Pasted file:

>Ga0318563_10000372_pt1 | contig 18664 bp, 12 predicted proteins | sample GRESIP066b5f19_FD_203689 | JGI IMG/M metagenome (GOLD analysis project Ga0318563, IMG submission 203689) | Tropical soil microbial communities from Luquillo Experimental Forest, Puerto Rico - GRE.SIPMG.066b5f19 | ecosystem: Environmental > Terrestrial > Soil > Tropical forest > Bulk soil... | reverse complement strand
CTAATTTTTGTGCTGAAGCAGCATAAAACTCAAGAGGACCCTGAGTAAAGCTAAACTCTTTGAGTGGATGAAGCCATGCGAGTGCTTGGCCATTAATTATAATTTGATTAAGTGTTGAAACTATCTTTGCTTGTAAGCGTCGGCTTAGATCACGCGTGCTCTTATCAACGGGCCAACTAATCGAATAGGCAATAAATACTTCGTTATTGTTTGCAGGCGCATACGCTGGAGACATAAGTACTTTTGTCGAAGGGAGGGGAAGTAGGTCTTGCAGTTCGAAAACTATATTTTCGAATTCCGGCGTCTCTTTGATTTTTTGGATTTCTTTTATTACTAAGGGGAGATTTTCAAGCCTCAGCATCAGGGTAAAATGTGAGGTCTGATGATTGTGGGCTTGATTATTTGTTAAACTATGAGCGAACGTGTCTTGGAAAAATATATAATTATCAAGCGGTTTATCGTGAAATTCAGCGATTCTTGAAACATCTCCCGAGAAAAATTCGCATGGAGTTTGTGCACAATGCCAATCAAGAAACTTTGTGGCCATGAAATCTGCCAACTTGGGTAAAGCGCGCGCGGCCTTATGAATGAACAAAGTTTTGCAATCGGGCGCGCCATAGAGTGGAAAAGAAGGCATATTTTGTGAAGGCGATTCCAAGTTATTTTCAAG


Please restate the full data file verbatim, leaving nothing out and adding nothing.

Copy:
>Ga0318563_10000372_pt1 | contig 18664 bp, 12 predicted proteins | sample GRESIP066b5f19_FD_203689 | JGI IMG/M metagenome (GOLD analysis project Ga0318563, IMG submission 203689) | Tropical soil microbial communities from Luquillo Experimental Forest, Puerto Rico - GRE.SIPMG.066b5f19 | ecosystem: Environmental > Terrestrial > Soil > Tropical forest > Bulk soil... | reverse complement strand
CTAATTTTTGTGCTGAAGCAGCATAAAACTCAAGAGGACCCTGAGTAAAGCTAAACTCTTTGAGTGGATGAAGCCATGCGAGTGCTTGGCCATTAATTATAATTTGATTAAGTGTTGAAACTATCTTTGCTTGTAAGCGTCGGCTTAGATCACGCGTGCTCTTATCAACGGGCCAACTAATCGAATAGGCAATAAATACTTCGTTATTGTTTGCAGGCGCATACGCTGGAGACATAAGTACTTTTGTCGAAGGGAGGGGAAGTAGGTCTTGCAGTTCGAAAACTATATTTTCGAATTCCGGCGTCTCTTTGATTTTTTGGATTTCTTTTATTACTAAGGGGAGATTTTCAAGCCTCAGCATCAGGGTAAAATGTGAGGTCTGATGATTGTGGGCTTGATTATTTGTTAAACTATGAGCGAACGTGTCTTGGAAAAATATATAATTATCAAGCGGTTTATCGTGAAATTCAGCGATTCTTGAAACATCTCCCGAGAAAAATTCGCATGGAGTTTGTGCACAATGCCAATCAAGAAACTTTGTGGCCATGAAATCTGCCAACTTGGGTAAAGCGCGCGCGGCCTTATGAATGAACAAAGTTTTGCAATCGGGCGCGCCATAGAGTGGAAAAGAAGGCATATTTTGTGAAGGCGATTCCAAGTTATTTTCAAG